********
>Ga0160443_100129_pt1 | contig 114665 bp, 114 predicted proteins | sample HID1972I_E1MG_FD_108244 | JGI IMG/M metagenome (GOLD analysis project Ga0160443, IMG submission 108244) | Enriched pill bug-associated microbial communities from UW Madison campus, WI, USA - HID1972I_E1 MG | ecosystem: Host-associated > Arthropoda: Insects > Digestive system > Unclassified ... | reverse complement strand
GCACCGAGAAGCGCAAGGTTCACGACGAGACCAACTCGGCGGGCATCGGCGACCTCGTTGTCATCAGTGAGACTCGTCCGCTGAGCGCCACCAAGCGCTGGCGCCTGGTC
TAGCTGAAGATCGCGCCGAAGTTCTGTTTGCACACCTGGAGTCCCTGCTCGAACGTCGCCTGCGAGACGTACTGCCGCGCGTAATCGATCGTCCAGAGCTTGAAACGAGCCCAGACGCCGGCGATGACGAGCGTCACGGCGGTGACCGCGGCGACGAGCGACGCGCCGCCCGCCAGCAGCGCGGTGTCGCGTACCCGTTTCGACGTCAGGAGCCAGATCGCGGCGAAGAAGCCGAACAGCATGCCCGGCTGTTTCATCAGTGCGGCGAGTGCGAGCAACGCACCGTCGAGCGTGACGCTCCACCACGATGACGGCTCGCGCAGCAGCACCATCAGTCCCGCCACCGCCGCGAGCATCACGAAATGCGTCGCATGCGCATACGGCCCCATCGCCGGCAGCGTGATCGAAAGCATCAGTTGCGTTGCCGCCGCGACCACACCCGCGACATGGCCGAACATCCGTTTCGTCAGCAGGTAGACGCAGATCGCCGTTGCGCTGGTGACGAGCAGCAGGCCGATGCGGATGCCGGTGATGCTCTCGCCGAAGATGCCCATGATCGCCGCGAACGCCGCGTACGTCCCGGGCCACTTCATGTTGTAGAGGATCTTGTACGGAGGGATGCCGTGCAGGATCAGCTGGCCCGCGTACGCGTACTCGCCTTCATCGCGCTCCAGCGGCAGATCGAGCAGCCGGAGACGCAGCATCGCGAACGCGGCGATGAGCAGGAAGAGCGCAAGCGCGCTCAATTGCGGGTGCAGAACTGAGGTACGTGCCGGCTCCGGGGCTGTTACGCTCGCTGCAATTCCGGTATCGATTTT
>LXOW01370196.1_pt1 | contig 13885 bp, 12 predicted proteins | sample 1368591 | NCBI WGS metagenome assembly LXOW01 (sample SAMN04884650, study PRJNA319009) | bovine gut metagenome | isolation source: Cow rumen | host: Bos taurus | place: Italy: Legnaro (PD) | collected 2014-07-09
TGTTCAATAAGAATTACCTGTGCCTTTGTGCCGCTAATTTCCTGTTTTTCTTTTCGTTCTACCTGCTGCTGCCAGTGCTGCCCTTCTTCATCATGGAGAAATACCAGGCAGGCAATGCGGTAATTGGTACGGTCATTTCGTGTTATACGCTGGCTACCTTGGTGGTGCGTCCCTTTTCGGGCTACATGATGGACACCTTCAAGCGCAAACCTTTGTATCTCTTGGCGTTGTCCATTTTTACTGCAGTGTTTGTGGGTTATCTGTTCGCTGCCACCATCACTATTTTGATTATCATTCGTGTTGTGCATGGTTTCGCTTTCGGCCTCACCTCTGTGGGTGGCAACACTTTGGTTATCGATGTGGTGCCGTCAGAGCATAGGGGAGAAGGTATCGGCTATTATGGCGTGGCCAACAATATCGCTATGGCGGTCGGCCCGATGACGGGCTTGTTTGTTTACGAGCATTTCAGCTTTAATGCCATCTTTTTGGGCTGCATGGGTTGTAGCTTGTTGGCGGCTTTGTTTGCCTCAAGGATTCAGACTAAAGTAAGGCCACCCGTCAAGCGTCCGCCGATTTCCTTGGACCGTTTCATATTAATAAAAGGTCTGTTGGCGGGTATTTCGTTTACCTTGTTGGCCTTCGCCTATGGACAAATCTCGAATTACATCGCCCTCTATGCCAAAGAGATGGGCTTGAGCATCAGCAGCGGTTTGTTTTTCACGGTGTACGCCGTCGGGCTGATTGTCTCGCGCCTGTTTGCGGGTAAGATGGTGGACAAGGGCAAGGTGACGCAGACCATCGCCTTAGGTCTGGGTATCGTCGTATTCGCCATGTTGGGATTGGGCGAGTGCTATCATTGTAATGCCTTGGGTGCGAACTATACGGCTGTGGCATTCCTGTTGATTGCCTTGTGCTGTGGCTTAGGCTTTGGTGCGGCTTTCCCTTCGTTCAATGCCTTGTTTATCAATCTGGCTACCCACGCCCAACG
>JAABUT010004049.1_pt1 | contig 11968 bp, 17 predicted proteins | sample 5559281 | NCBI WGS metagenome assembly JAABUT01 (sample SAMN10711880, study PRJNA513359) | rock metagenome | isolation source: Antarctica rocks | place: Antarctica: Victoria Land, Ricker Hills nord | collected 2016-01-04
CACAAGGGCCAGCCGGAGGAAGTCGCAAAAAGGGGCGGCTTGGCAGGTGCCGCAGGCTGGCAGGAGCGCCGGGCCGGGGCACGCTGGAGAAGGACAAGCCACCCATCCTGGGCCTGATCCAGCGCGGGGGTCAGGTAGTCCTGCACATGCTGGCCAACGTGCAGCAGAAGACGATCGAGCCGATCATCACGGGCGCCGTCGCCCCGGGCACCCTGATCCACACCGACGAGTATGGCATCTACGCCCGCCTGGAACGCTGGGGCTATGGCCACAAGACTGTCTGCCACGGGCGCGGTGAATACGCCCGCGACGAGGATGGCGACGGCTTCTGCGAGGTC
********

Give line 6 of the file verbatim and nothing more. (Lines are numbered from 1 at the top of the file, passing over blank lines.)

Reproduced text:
>JAABUT010004049.1_pt1 | contig 11968 bp, 17 predicted proteins | sample 5559281 | NCBI WGS metagenome assembly JAABUT01 (sample SAMN10711880, study PRJNA513359) | rock metagenome | isolation source: Antarctica rocks | place: Antarctica: Victoria Land, Ricker Hills nord | collected 2016-01-04